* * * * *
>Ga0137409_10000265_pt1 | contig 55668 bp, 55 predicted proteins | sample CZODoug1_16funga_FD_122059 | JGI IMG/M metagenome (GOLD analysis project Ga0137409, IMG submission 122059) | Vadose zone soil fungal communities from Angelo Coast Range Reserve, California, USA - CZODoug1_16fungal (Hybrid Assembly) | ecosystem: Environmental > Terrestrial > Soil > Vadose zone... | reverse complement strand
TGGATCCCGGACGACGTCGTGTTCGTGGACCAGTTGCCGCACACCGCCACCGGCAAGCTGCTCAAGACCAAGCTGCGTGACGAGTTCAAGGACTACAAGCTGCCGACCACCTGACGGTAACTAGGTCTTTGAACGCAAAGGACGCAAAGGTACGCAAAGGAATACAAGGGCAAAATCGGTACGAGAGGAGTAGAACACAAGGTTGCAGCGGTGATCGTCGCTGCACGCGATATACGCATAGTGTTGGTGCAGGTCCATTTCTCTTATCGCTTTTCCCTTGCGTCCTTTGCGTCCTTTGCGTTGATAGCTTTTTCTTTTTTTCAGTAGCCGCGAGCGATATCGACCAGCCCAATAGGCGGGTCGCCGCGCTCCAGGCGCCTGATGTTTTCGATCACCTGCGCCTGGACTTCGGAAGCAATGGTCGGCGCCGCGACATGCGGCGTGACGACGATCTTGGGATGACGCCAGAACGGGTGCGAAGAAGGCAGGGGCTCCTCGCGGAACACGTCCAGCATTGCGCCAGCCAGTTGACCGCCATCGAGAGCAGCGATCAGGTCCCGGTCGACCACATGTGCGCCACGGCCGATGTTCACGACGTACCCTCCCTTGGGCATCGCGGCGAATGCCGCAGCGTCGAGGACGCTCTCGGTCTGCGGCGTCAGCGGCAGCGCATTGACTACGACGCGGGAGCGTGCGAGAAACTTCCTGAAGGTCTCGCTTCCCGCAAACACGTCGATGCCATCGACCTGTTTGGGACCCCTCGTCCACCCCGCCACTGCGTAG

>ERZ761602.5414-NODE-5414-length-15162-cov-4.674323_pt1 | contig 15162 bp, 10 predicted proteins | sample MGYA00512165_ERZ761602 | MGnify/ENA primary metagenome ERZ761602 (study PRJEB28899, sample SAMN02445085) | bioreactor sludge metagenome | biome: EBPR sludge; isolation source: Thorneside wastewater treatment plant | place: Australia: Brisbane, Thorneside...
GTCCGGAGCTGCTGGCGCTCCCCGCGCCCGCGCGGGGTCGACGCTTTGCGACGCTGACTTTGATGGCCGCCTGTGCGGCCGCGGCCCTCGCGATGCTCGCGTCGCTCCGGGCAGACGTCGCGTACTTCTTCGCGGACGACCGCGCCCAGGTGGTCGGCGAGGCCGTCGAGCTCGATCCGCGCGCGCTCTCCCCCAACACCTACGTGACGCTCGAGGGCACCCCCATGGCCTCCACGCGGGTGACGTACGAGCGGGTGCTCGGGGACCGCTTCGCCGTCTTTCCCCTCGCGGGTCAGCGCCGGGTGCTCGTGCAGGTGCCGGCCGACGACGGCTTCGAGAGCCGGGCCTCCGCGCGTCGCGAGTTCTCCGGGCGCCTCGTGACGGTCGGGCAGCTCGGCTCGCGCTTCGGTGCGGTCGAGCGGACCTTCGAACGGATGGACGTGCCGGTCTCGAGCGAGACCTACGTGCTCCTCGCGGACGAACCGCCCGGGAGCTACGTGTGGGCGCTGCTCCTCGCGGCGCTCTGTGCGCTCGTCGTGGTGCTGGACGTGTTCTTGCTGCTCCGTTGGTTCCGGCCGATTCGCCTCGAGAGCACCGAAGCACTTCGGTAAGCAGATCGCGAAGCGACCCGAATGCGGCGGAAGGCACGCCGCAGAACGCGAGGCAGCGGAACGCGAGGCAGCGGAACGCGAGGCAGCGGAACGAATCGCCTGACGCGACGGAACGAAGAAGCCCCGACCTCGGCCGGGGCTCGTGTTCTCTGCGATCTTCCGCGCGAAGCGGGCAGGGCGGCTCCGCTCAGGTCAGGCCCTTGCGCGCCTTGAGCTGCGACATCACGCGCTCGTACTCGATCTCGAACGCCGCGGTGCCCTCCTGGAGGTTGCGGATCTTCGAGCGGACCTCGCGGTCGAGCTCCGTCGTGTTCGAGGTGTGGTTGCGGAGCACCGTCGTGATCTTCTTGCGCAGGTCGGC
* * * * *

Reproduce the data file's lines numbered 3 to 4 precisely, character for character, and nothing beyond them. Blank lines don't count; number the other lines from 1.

>ERZ761602.5414-NODE-5414-length-15162-cov-4.674323_pt1 | contig 15162 bp, 10 predicted proteins | sample MGYA00512165_ERZ761602 | MGnify/ENA primary metagenome ERZ761602 (study PRJEB28899, sample SAMN02445085) | bioreactor sludge metagenome | biome: EBPR sludge; isolation source: Thorneside wastewater treatment plant | place: Australia: Brisbane, Thorneside...
GTCCGGAGCTGCTGGCGCTCCCCGCGCCCGCGCGGGGTCGACGCTTTGCGACGCTGACTTTGATGGCCGCCTGTGCGGCCGCGGCCCTCGCGATGCTCGCGTCGCTCCGGGCAGACGTCGCGTACTTCTTCGCGGACGACCGCGCCCAGGTGGTCGGCGAGGCCGTCGAGCTCGATCCGCGCGCGCTCTCCCCCAACACCTACGTGACGCTCGAGGGCACCCCCATGGCCTCCACGCGGGTGACGTACGAGCGGGTGCTCGGGGACCGCTTCGCCGTCTTTCCCCTCGCGGGTCAGCGCCGGGTGCTCGTGCAGGTGCCGGCCGACGACGGCTTCGAGAGCCGGGCCTCCGCGCGTCGCGAGTTCTCCGGGCGCCTCGTGACGGTCGGGCAGCTCGGCTCGCGCTTCGGTGCGGTCGAGCGGACCTTCGAACGGATGGACGTGCCGGTCTCGAGCGAGACCTACGTGCTCCTCGCGGACGAACCGCCCGGGAGCTACGTGTGGGCGCTGCTCCTCGCGGCGCTCTGTGCGCTCGTCGTGGTGCTGGACGTGTTCTTGCTGCTCCGTTGGTTCCGGCCGATTCGCCTCGAGAGCACCGAAGCACTTCGGTAAGCAGATCGCGAAGCGACCCGAATGCGGCGGAAGGCACGCCGCAGAACGCGAGGCAGCGGAACGCGAGGCAGCGGAACGCGAGGCAGCGGAACGAATCGCCTGACGCGACGGAACGAAGAAGCCCCGACCTCGGCCGGGGCTCGTGTTCTCTGCGATCTTCCGCGCGAAGCGGGCAGGGCGGCTCCGCTCAGGTCAGGCCCTTGCGCGCCTTGAGCTGCGACATCACGCGCTCGTACTCGATCTCGAACGCCGCGGTGCCCTCCTGGAGGTTGCGGATCTTCGAGCGGACCTCGCGGTCGAGCTCCGTCGTGTTCGAGGTGTGGTTGCGGAGCACCGTCGTGATCTTCTTGCGCAGGTCGGC